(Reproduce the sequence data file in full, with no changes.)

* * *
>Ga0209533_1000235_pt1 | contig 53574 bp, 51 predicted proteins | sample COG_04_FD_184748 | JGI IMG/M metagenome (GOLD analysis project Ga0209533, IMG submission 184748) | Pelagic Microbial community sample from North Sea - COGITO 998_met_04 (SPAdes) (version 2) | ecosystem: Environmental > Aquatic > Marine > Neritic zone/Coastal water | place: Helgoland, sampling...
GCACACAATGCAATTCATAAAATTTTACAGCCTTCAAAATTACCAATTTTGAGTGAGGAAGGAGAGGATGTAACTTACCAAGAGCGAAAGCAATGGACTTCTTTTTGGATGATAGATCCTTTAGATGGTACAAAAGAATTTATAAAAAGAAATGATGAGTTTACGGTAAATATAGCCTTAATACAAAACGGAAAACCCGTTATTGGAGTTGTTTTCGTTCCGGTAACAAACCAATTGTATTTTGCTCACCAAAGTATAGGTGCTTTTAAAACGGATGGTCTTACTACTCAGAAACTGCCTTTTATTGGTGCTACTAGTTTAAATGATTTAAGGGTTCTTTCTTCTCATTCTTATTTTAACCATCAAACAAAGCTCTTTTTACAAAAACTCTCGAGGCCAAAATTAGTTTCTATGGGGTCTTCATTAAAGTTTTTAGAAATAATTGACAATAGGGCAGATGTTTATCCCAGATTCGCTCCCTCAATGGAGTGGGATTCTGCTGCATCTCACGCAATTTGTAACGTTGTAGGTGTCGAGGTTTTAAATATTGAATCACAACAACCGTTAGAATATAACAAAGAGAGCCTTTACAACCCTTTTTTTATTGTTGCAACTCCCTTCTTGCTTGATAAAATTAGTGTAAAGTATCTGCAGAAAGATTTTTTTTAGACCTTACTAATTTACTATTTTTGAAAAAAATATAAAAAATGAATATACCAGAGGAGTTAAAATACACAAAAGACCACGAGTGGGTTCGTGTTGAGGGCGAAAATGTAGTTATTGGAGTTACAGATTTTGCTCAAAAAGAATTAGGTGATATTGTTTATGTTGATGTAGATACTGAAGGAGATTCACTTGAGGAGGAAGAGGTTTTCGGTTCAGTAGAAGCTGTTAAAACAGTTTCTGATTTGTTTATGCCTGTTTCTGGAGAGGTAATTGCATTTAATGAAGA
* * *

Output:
>Ga0209533_1000235_pt1 | contig 53574 bp, 51 predicted proteins | sample COG_04_FD_184748 | JGI IMG/M metagenome (GOLD analysis project Ga0209533, IMG submission 184748) | Pelagic Microbial community sample from North Sea - COGITO 998_met_04 (SPAdes) (version 2) | ecosystem: Environmental > Aquatic > Marine > Neritic zone/Coastal water | place: Helgoland, sampling...
GCACACAATGCAATTCATAAAATTTTACAGCCTTCAAAATTACCAATTTTGAGTGAGGAAGGAGAGGATGTAACTTACCAAGAGCGAAAGCAATGGACTTCTTTTTGGATGATAGATCCTTTAGATGGTACAAAAGAATTTATAAAAAGAAATGATGAGTTTACGGTAAATATAGCCTTAATACAAAACGGAAAACCCGTTATTGGAGTTGTTTTCGTTCCGGTAACAAACCAATTGTATTTTGCTCACCAAAGTATAGGTGCTTTTAAAACGGATGGTCTTACTACTCAGAAACTGCCTTTTATTGGTGCTACTAGTTTAAATGATTTAAGGGTTCTTTCTTCTCATTCTTATTTTAACCATCAAACAAAGCTCTTTTTACAAAAACTCTCGAGGCCAAAATTAGTTTCTATGGGGTCTTCATTAAAGTTTTTAGAAATAATTGACAATAGGGCAGATGTTTATCCCAGATTCGCTCCCTCAATGGAGTGGGATTCTGCTGCATCTCACGCAATTTGTAACGTTGTAGGTGTCGAGGTTTTAAATATTGAATCACAACAACCGTTAGAATATAACAAAGAGAGCCTTTACAACCCTTTTTTTATTGTTGCAACTCCCTTCTTGCTTGATAAAATTAGTGTAAAGTATCTGCAGAAAGATTTTTTTTAGACCTTACTAATTTACTATTTTTGAAAAAAATATAAAAAATGAATATACCAGAGGAGTTAAAATACACAAAAGACCACGAGTGGGTTCGTGTTGAGGGCGAAAATGTAGTTATTGGAGTTACAGATTTTGCTCAAAAAGAATTAGGTGATATTGTTTATGTTGATGTAGATACTGAAGGAGATTCACTTGAGGAGGAAGAGGTTTTCGGTTCAGTAGAAGCTGTTAAAACAGTTTCTGATTTGTTTATGCCTGTTTCTGGAGAGGTAATTGCATTTAATGAAGA